General Motors’ legal team under investigation over concealed evidence

A decade-long lawsuit against General Motors, involving faulty components, whistleblowers and an investigation by US prosecutors, has reignited with an investigation into the company’s in-house legal team.

The company’s lawyers, who are now under investigation for possibly concealing key evidence about GM vehicles, are the latest department to find themselves in the thick of a decade-long case involving allegations of whistleblowing, malpractice and a faulty ignition switch.

Earlier this summer GM recalled 3.16 million cars in the US after a decade-long legal fight over a faulty ignition switch that could make cars in motion effectively turn off while on the road. The recall came almost 10 years after the first cars with the faulty switch were sold.

In 2003 GM was sued by a former safety officer, who claimed unsuccessfully that management had failed to address issues in the construction of its vehicles.

Now some of the members of the company’s in-house legal team, which is led by general counsel Michael Millikin, are under investigation for concealing evidence from regulators and delaying the recall process.

A GM spokesperson said the company was cooperating with the investigation, which is focused only on specific parts of the legal department.

According to a report compiled by Reuters, at least 74 people died in General Motors cars in accidents with some key similarities to those that GM has linked to 13 deaths involving defective ignition switches. Such accidents also occurred at a higher rate in the GM cars than in top competitors’ models, the analysis showed.

In June former US attorney general Anton Valukas published the report of his internal investigation into the issue. The report revealed that the problems with the switch’s ability to keep the car running were well known by GM’s engineers at the earliest stages of production, although the circumstances where this error could happen were perceived to be rare, without understanding that this failing could cause car airbags not to deploy.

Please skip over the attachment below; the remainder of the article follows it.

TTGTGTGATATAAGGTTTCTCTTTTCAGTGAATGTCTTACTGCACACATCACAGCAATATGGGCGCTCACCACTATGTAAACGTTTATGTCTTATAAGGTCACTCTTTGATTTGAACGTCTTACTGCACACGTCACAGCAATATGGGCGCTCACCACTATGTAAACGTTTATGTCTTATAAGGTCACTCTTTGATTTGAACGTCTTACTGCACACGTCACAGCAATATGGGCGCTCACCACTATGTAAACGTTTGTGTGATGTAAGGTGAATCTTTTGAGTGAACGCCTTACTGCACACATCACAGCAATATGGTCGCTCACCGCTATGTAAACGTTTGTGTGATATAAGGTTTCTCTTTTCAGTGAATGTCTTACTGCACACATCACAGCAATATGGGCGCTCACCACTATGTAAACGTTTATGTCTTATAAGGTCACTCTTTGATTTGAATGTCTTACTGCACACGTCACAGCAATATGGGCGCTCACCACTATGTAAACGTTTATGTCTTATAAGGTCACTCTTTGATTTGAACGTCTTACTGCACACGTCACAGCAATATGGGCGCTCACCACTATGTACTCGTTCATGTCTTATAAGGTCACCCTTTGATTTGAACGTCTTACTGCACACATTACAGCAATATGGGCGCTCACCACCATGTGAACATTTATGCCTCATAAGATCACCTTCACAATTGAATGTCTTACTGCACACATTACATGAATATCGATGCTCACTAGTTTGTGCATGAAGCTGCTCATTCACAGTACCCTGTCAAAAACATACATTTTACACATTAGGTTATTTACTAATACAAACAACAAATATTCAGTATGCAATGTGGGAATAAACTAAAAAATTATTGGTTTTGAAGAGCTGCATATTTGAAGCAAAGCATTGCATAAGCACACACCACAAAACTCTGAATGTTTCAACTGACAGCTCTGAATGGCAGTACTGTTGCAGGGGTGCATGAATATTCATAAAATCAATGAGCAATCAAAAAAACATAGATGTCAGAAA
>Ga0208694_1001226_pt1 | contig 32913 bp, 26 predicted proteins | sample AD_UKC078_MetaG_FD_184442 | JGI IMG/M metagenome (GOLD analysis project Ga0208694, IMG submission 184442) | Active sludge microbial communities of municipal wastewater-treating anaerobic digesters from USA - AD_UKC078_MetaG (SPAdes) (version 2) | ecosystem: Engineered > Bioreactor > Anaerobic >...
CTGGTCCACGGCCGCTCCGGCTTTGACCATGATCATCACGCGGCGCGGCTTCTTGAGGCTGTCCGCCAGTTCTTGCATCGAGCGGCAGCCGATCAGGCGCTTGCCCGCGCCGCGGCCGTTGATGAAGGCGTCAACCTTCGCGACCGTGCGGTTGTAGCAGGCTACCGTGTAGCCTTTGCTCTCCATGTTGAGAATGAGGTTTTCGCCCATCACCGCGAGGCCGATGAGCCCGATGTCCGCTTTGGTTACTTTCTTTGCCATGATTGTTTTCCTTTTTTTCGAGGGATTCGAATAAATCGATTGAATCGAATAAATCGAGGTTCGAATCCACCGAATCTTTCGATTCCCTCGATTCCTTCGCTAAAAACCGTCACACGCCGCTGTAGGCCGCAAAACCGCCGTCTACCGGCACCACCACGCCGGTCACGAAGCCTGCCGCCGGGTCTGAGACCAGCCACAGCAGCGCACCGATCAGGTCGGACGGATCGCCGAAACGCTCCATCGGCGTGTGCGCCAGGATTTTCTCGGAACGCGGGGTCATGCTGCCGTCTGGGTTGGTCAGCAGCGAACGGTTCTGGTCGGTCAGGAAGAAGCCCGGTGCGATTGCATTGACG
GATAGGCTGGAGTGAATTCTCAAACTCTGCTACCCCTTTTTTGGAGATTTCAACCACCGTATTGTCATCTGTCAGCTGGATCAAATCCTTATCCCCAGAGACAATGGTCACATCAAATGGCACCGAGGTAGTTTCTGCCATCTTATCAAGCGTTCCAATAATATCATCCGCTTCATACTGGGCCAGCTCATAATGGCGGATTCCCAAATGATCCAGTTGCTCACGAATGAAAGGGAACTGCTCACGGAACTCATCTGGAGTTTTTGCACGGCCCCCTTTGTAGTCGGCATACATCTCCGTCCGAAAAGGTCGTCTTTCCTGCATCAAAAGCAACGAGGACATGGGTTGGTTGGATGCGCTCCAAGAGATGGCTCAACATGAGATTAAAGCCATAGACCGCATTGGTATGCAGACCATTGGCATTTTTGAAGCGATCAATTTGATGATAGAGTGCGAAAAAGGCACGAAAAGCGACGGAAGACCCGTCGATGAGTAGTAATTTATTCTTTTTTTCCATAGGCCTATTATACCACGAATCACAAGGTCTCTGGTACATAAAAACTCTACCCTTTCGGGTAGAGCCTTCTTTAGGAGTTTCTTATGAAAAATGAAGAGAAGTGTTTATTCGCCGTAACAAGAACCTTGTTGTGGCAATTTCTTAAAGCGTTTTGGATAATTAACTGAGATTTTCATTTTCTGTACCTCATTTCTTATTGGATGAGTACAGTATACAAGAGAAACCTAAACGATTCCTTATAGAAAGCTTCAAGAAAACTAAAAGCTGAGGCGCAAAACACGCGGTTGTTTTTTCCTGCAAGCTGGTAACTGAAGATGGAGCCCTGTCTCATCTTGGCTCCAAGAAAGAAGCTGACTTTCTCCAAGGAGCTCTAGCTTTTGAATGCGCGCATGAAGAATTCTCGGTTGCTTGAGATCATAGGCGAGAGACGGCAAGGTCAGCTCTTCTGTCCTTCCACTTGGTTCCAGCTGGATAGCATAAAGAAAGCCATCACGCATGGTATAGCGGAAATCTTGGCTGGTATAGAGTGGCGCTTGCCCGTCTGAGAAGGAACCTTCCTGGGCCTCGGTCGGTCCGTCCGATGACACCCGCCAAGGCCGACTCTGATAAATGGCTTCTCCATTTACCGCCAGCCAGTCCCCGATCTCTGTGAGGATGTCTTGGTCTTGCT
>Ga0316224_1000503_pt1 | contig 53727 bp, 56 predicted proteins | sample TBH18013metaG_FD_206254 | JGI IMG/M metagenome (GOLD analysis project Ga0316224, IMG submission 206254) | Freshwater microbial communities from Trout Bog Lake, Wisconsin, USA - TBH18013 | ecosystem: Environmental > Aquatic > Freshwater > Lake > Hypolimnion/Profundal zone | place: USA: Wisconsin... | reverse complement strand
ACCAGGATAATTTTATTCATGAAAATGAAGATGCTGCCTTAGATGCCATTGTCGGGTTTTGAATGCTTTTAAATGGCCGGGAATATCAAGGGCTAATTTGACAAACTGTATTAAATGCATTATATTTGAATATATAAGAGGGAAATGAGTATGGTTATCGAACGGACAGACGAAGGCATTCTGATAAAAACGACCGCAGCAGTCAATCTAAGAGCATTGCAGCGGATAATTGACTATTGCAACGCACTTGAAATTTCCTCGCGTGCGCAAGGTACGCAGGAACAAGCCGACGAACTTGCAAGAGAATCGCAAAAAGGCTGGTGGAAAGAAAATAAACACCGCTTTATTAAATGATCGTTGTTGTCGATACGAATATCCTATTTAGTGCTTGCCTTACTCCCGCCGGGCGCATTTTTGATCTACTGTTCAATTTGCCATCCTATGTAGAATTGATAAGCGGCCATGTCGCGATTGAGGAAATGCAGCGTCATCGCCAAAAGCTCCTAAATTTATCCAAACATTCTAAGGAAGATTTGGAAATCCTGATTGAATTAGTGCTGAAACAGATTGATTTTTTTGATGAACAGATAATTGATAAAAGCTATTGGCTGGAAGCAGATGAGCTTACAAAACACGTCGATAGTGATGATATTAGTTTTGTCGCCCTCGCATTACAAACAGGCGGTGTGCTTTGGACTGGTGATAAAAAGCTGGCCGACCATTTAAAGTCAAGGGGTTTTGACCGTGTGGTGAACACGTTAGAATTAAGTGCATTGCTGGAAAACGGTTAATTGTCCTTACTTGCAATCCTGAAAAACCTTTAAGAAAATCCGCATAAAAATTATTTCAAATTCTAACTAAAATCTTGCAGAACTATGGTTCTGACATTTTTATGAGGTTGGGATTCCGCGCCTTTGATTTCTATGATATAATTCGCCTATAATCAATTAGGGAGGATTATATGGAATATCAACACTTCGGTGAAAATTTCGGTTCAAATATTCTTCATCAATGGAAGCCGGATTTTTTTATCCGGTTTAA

At the time of the report, GM had identified at least 54 frontal-impact crashes, involving the death of 13 people.

The Valukas report triggered an investigation by federal prosecutors, who are scrutinising the legal department to find out whether in-house lawyers were to blame for the lack of communication of the equipment malfunction.

The GM spokesperson confirmed that the in-house lawyers named in the report (which were blacked out pending a further investigation) were no longer working for the company. 

In May, the National Highway Traffic Safety Administration (NHTSA), the agency that regulates US vehicle safety, fined GM $35m (£21m) for its tardiness in reporting an airbag problem in the Chevrolet Cobalt.

US district judge Jesse Furman has chosen claimant law firms Hagens Berman, Hilliard Muñoz Gonzales and Lieff Cabraser Heimann & Bernstein to represent hundreds of plaintiff complaints that were consolidated into one case by a panel of judges in Chicago in June. Hagens Berman partner Steve Berman and Lieff Cabrasar’s Elizabeth Cabraser have previous experience in a similar case against Toyota, suing the company over unintentional acceleration in vehicles.

GM, which filed for bankruptcy and was bailed out in 2009, has had to retain $50m owed to creditors pending the outcome of this lawsuit. 

The company listed on the New York Stock Exchange in 2010, instructing firms including Davis Polk & Wardwell and Jenner & Block (20 August 2010).